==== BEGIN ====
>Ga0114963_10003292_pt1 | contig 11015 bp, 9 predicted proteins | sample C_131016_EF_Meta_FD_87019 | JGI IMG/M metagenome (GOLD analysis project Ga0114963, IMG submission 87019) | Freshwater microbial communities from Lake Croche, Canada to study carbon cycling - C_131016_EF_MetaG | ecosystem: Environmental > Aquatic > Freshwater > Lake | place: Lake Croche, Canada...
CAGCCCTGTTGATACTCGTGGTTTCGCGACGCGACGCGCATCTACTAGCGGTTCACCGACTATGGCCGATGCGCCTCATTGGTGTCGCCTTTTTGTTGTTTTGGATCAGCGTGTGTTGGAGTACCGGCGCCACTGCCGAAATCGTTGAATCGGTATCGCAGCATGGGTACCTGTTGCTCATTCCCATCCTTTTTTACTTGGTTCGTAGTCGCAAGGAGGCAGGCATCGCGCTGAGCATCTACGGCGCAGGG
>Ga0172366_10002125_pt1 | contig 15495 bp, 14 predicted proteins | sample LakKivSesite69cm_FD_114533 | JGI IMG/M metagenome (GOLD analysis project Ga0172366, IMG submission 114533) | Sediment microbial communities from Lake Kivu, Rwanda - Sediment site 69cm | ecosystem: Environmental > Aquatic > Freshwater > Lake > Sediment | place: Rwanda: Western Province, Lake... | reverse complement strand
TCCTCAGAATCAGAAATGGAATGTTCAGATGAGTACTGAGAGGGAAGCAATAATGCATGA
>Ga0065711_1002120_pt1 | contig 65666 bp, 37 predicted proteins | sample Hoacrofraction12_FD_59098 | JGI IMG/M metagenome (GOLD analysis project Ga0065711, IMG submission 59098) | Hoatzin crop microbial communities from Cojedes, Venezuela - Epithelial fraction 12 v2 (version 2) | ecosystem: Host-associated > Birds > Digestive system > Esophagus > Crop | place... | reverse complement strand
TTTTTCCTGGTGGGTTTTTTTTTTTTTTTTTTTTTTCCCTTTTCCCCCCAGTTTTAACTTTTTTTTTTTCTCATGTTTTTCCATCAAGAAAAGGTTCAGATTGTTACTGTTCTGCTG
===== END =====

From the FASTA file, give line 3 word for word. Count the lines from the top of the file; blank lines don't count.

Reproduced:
>Ga0172366_10002125_pt1 | contig 15495 bp, 14 predicted proteins | sample LakKivSesite69cm_FD_114533 | JGI IMG/M metagenome (GOLD analysis project Ga0172366, IMG submission 114533) | Sediment microbial communities from Lake Kivu, Rwanda - Sediment site 69cm | ecosystem: Environmental > Aquatic > Freshwater > Lake > Sediment | place: Rwanda: Western Province, Lake... | reverse complement strand